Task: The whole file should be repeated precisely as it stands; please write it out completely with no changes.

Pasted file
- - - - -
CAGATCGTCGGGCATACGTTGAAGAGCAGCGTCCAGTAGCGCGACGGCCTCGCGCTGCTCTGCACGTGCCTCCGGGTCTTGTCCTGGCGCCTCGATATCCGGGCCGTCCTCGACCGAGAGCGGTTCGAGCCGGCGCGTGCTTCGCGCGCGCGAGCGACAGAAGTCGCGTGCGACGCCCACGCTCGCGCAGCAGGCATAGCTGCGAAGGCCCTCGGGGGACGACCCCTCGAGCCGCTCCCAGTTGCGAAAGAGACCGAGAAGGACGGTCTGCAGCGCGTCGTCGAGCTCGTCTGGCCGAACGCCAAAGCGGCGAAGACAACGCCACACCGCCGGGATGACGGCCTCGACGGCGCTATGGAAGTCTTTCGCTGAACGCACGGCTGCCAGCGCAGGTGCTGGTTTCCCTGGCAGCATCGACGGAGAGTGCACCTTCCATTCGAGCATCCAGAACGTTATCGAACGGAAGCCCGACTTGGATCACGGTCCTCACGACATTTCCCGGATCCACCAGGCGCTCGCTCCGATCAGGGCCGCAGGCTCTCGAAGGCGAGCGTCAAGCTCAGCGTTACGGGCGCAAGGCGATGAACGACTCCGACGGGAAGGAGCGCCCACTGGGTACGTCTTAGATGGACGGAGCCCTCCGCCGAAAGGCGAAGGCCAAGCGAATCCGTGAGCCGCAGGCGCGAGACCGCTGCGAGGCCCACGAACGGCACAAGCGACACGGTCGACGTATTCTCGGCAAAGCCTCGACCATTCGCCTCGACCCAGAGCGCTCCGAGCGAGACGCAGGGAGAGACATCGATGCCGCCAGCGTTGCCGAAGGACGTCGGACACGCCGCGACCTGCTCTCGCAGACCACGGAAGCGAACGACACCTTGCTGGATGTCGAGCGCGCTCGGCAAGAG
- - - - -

CAGATCGTCGGGCATACGTTGAAGAGCAGCGTCCAGTAGCGCGACGGCCTCGCGCTGCTCTGCACGTGCCTCCGGGTCTTGTCCTGGCGCCTCGATATCCGGGCCGTCCTCGACCGAGAGCGGTTCGAGCCGGCGCGTGCTTCGCGCGCGCGAGCGACAGAAGTCGCGTGCGACGCCCACGCTCGCGCAGCAGGCATAGCTGCGAAGGCCCTCGGGGGACGACCCCTCGAGCCGCTCCCAGTTGCGAAAGAGACCGAGAAGGACGGTCTGCAGCGCGTCGTCGAGCTCGTCTGGCCGAACGCCAAAGCGGCGAAGACAACGCCACACCGCCGGGATGACGGCCTCGACGGCGCTATGGAAGTCTTTCGCTGAACGCACGGCTGCCAGCGCAGGTGCTGGTTTCCCTGGCAGCATCGACGGAGAGTGCACCTTCCATTCGAGCATCCAGAACGTTATCGAACGGAAGCCCGACTTGGATCACGGTCCTCACGACATTTCCCGGATCCACCAGGCGCTCGCTCCGATCAGGGCCGCAGGCTCTCGAAGGCGAGCGTCAAGCTCAGCGTTACGGGCGCAAGGCGATGAACGACTCCGACGGGAAGGAGCGCCCACTGGGTACGTCTTAGATGGACGGAGCCCTCCGCCGAAAGGCGAAGGCCAAGCGAATCCGTGAGCCGCAGGCGCGAGACCGCTGCGAGGCCCACGAACGGCACAAGCGACACGGTCGACGTATTCTCGGCAAAGCCTCGACCATTCGCCTCGACCCAGAGCGCTCCGAGCGAGACGCAGGGAGAGACATCGATGCCGCCAGCGTTGCCGAAGGACGTCGGACACGCCGCGACCTGCTCTCGCAGACCACGGAAGCGAACGACACCTTGCTGGATGTCGAGCGCGCTCGGCAAGAG